Nan Finlayson’s designated heritage home is standing in the way of widening Wharncliffe Road at the Stanley Street rail trestle.

And she’s not about to give in to civic leaders, she says.

Nan's home sits at the corner of Wharncliffe Road and Stanley Street. Her backyard is the CN train trestle that needs to be replaced to widen Wharncliffe.

"It's important to help people get across town and the bottleneck at Horton Street is a long standing issue that causes issues and safety concerns on the road,” says the city’s Doug MacRae.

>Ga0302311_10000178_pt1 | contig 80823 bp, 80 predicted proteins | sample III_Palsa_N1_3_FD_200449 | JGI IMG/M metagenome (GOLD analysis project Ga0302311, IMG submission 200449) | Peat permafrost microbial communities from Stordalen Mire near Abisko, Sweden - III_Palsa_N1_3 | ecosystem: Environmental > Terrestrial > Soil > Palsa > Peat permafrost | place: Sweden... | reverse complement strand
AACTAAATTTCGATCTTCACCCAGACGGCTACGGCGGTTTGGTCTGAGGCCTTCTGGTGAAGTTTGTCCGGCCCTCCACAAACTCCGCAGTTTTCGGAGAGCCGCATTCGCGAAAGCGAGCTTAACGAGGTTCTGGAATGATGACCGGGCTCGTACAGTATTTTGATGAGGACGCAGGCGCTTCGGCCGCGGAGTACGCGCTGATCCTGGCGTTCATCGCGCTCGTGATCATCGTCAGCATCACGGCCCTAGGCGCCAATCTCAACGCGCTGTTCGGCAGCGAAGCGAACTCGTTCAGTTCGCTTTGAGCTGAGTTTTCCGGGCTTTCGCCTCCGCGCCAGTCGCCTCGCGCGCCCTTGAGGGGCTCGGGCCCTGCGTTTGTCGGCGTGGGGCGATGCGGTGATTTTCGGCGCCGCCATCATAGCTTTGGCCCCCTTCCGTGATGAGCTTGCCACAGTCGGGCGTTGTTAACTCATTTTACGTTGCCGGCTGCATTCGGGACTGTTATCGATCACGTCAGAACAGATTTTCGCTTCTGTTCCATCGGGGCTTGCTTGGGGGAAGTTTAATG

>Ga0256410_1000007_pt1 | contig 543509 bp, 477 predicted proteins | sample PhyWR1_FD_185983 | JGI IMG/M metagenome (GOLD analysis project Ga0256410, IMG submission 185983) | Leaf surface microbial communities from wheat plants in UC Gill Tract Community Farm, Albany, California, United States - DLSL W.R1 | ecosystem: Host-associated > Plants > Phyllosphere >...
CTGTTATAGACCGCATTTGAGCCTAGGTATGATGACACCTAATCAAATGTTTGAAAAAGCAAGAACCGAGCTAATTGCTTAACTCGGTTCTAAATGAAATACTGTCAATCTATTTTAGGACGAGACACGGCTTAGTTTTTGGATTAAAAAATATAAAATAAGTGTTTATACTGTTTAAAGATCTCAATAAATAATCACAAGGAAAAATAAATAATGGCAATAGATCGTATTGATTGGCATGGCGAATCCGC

But Nan loves everything about her 120-year-old residence, right down to the Class 1 heritage plaque affixed to the front entrance.

“I thought, "There it is. There is the house I've been looking for,'” Nan recalls saying when she first saw the home.

Three homes on the other side of Wharncliffe have already been cleared to make way for the widening project. Suggested plans would see a crane installed in Nan’s backyard, making her home unliveable.

"I feel I'm being hoodwinked in many ways. That was the message I got, that they were going to be able to just take it from me,” she says.

The city wants to complete Wharncliffe widening before construction begins on rapid transit, but officials still expect it will be another two years at least before Nan must go.